Many people have not taken cannabis companies seriously, but we are starting to see the industry gain more credibility from outsiders. Stocks like Canopy Growth Corp. (TSX:WEED) have taken off in the past year, but, most importantly, they have also proven that there is more than just hype behind the results. In its most recent quarter, Canopy’s sales more than doubled, and the company also finished in the black.
Big companies have signed up with pot stocks to secure deals and key partnerships
It is difficult to ignore the results, and that’s why many big investors have gotten involved in the industry. Last year, beer maker Constellation Brands, Inc. (NYSE:STZ), known for its popular Corona brand, jumped on board and made a big investment in Canada’s biggest pot stock. We’ve also seen cannabis companies earn the trust of provinces as well, with Canopy also securing supply deals with multiple provinces to ensure that enough product is available to meet demand once marijuana is legalized.
Earlier this year, Canopy also announced a bought deal and that Bank of Montreal (TSX:BMO)(NYSE:BMO) would be helping the cannabis company with the securities issue, making it the first time that one of the big banks in Canada has been involved in such a deal with the cannabis industry.
But it isn’t just Canopy getting all the deals either. Recently, we saw Aurora Cannabis Inc. (TSX:ACB) lock in a deal with Shoppers Drug Mart to sell medical marijuana. The pharmacy chain has linked up with multiple cannabis companies already in the hopes of eventually selling pot online.
NASDAQ listing a big milestone
Earlier this week, Cronos Group Inc. (TSXV:MJN)(NASDAQ:CRON), which isn’t even listed on the TSX, began trading on the NASDAQ in what was another big first for Canadian cannabis companies. It’s significant because it involves a vetting process that the company would have had to go through just to get listed, and it enables the stock to more easily reach U.S. investors.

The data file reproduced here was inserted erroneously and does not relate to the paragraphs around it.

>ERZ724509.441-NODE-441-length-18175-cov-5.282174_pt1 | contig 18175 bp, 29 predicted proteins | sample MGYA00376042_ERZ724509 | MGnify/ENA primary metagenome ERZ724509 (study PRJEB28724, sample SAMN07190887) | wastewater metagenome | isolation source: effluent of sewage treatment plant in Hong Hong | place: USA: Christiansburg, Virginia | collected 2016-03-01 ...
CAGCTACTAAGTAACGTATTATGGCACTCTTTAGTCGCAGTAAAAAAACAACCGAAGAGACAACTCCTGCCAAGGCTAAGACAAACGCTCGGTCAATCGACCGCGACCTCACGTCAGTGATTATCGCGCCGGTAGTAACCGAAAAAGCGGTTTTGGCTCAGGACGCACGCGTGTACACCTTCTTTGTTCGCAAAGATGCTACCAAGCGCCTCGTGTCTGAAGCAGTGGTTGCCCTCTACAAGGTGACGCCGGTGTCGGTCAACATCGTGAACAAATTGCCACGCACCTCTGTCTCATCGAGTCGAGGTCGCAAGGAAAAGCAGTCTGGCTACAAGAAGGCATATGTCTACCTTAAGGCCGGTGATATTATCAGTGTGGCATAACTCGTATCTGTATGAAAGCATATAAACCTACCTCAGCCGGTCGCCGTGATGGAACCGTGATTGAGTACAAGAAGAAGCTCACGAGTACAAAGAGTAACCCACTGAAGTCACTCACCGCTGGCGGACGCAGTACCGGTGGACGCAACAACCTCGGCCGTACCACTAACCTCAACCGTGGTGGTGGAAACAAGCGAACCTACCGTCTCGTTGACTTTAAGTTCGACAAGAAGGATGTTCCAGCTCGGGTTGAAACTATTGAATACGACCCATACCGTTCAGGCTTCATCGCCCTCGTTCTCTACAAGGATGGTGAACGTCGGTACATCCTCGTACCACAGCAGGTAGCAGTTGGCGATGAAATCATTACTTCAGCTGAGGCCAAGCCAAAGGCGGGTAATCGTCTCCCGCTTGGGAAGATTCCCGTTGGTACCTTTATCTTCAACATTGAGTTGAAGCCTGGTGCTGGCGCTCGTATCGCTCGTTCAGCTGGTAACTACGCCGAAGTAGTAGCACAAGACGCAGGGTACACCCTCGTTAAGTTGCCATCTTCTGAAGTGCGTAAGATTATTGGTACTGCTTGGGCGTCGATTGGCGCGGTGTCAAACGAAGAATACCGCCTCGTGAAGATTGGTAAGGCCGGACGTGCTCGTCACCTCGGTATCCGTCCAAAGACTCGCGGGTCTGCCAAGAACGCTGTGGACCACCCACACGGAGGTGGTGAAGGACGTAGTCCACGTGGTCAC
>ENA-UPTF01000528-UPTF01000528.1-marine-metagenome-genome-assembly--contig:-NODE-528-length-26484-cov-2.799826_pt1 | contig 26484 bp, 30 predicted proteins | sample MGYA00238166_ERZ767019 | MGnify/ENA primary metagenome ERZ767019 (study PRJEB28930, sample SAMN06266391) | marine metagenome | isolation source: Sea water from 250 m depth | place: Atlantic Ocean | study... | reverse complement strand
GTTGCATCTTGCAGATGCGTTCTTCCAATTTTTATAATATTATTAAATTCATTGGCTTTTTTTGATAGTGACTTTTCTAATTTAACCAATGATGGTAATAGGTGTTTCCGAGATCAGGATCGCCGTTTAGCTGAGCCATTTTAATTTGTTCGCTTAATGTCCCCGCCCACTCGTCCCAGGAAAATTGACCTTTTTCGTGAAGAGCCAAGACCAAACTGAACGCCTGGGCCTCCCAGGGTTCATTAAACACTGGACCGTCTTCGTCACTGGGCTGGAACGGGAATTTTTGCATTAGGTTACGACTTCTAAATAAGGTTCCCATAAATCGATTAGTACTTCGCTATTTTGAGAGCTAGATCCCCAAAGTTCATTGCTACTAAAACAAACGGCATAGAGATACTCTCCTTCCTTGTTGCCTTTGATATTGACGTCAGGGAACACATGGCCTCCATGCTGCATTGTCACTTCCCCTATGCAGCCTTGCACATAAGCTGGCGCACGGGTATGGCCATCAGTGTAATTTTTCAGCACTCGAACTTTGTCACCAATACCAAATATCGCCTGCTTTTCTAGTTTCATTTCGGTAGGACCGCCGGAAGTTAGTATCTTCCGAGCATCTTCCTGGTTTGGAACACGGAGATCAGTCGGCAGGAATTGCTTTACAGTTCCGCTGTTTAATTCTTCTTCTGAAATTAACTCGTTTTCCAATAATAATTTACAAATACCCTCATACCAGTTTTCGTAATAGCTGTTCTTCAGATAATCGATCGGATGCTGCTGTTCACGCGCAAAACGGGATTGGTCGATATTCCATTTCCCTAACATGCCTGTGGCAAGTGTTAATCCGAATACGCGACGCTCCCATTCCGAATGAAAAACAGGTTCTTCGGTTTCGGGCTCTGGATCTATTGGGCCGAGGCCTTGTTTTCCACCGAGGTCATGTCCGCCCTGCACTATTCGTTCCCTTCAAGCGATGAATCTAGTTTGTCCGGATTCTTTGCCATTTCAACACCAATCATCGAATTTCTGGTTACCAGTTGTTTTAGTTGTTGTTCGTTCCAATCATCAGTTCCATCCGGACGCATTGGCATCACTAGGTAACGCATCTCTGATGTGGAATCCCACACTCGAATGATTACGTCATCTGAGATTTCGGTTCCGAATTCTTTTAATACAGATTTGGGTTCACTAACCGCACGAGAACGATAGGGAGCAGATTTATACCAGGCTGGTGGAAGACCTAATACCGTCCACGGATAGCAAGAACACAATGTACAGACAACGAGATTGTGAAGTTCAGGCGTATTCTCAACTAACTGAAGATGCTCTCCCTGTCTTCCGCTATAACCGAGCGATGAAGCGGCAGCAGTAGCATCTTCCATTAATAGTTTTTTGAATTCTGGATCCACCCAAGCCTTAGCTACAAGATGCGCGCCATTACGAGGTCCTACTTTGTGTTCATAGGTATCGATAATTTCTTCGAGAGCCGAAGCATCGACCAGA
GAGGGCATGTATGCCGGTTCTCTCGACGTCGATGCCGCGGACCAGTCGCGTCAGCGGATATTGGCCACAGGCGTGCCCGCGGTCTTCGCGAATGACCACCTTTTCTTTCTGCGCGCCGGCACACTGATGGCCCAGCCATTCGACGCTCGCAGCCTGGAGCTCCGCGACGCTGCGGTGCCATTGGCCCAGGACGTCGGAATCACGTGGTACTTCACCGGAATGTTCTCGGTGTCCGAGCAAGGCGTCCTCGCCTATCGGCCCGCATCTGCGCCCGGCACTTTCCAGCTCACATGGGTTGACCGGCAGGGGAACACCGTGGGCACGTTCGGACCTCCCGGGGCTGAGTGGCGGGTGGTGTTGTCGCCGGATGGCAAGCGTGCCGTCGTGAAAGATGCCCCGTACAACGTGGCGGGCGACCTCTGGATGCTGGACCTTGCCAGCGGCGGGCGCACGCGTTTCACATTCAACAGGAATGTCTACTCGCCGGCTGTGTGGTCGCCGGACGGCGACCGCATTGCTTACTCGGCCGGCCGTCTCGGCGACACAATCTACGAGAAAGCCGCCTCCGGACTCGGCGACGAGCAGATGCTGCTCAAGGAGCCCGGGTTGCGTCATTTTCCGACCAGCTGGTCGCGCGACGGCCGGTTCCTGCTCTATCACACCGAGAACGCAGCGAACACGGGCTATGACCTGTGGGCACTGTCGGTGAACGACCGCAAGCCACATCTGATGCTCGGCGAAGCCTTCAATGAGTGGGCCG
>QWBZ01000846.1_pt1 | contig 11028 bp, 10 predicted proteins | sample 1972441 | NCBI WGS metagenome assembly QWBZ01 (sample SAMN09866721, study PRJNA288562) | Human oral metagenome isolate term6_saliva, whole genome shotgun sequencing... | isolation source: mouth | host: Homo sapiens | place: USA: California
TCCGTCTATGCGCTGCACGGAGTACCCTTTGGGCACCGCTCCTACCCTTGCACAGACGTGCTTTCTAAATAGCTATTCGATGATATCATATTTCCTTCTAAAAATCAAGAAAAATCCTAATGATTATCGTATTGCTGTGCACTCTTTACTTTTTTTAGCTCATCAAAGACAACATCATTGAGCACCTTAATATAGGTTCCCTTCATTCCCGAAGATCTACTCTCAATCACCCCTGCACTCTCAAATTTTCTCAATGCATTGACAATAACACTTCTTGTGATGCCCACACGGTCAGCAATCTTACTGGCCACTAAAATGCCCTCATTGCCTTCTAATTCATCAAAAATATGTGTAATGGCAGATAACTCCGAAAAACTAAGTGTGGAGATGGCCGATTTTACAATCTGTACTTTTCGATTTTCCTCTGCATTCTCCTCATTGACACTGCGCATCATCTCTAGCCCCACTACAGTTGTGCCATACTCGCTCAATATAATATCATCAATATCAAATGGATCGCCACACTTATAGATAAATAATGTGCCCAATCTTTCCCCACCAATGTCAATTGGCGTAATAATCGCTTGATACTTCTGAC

Although there have been concerns in the past about Canadian cannabis companies that have had interests in the U.S., where pot is still illegal at the federal level, Cronos has avoided that issue by having a position in pot in countries where it is legal to do so.
What does this mean for investors?
From an investment point of view, these are all good signs that these cannabis companies have passed various tests. Whether it’s supplier checks for quality and safety, the NASDAQ’s listing requirements, or those from a big bank or investor, there is plenty of confirmation to say that these are real, legitimate companies with sound business models that make it safe to partner with or invest in.
However, that’s not to say there is no risk involved or that there won’t be any volatility along the way. Year to date, Canopy is down more than 8% after soaring more than 225% in 2017. Aurora Cannabis has been able to generate very modest returns so far this year, and that too is a far cry from the atmospheric rise that the stock was on when the company announced it was looking to buy CanniMed Therapeutics Inc. (TSX:CMED) late last year.
This article represents the opinion of the writer, who may disagree with the “official” recommendation position of a Motley Fool premium service or advisor. We’re Motley! Questioning an investing thesis — even one of our own — helps us all think critically about investing and make decisions that help us become smarter, happier, and richer, so we sometimes publish articles that may not be in line with recommendations, rankings or other content.
Fool contributor David Jagielski has no position in any of the stocks mentioned.